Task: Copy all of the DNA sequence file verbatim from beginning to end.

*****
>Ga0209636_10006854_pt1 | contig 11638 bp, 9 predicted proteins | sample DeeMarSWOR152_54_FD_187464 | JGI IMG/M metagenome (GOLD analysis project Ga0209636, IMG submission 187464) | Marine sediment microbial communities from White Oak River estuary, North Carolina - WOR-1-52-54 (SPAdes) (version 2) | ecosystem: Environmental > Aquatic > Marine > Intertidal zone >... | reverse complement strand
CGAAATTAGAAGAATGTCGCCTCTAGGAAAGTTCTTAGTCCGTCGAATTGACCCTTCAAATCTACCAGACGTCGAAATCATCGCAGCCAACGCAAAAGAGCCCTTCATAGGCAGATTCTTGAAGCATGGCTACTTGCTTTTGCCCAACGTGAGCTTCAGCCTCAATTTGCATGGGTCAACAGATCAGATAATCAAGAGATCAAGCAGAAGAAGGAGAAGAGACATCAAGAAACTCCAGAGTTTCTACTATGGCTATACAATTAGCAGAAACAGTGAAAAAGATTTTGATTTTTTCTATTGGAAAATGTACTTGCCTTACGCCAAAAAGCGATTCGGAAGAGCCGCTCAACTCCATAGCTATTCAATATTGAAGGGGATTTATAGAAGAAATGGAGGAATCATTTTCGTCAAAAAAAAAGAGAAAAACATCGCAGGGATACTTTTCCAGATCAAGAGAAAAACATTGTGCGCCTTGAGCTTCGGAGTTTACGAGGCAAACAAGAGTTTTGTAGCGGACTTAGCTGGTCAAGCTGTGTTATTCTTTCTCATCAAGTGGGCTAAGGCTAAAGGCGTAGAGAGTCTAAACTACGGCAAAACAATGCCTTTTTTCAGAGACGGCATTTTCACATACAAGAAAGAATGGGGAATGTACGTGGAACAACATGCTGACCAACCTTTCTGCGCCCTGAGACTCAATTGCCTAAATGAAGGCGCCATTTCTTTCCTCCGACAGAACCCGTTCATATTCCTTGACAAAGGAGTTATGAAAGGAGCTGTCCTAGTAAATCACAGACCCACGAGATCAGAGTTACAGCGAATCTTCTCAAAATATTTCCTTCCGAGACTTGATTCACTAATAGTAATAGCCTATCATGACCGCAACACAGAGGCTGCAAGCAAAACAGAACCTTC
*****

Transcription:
>Ga0209636_10006854_pt1 | contig 11638 bp, 9 predicted proteins | sample DeeMarSWOR152_54_FD_187464 | JGI IMG/M metagenome (GOLD analysis project Ga0209636, IMG submission 187464) | Marine sediment microbial communities from White Oak River estuary, North Carolina - WOR-1-52-54 (SPAdes) (version 2) | ecosystem: Environmental > Aquatic > Marine > Intertidal zone >... | reverse complement strand
CGAAATTAGAAGAATGTCGCCTCTAGGAAAGTTCTTAGTCCGTCGAATTGACCCTTCAAATCTACCAGACGTCGAAATCATCGCAGCCAACGCAAAAGAGCCCTTCATAGGCAGATTCTTGAAGCATGGCTACTTGCTTTTGCCCAACGTGAGCTTCAGCCTCAATTTGCATGGGTCAACAGATCAGATAATCAAGAGATCAAGCAGAAGAAGGAGAAGAGACATCAAGAAACTCCAGAGTTTCTACTATGGCTATACAATTAGCAGAAACAGTGAAAAAGATTTTGATTTTTTCTATTGGAAAATGTACTTGCCTTACGCCAAAAAGCGATTCGGAAGAGCCGCTCAACTCCATAGCTATTCAATATTGAAGGGGATTTATAGAAGAAATGGAGGAATCATTTTCGTCAAAAAAAAAGAGAAAAACATCGCAGGGATACTTTTCCAGATCAAGAGAAAAACATTGTGCGCCTTGAGCTTCGGAGTTTACGAGGCAAACAAGAGTTTTGTAGCGGACTTAGCTGGTCAAGCTGTGTTATTCTTTCTCATCAAGTGGGCTAAGGCTAAAGGCGTAGAGAGTCTAAACTACGGCAAAACAATGCCTTTTTTCAGAGACGGCATTTTCACATACAAGAAAGAATGGGGAATGTACGTGGAACAACATGCTGACCAACCTTTCTGCGCCCTGAGACTCAATTGCCTAAATGAAGGCGCCATTTCTTTCCTCCGACAGAACCCGTTCATATTCCTTGACAAAGGAGTTATGAAAGGAGCTGTCCTAGTAAATCACAGACCCACGAGATCAGAGTTACAGCGAATCTTCTCAAAATATTTCCTTCCGAGACTTGATTCACTAATAGTAATAGCCTATCATGACCGCAACACAGAGGCTGCAAGCAAAACAGAACCTTC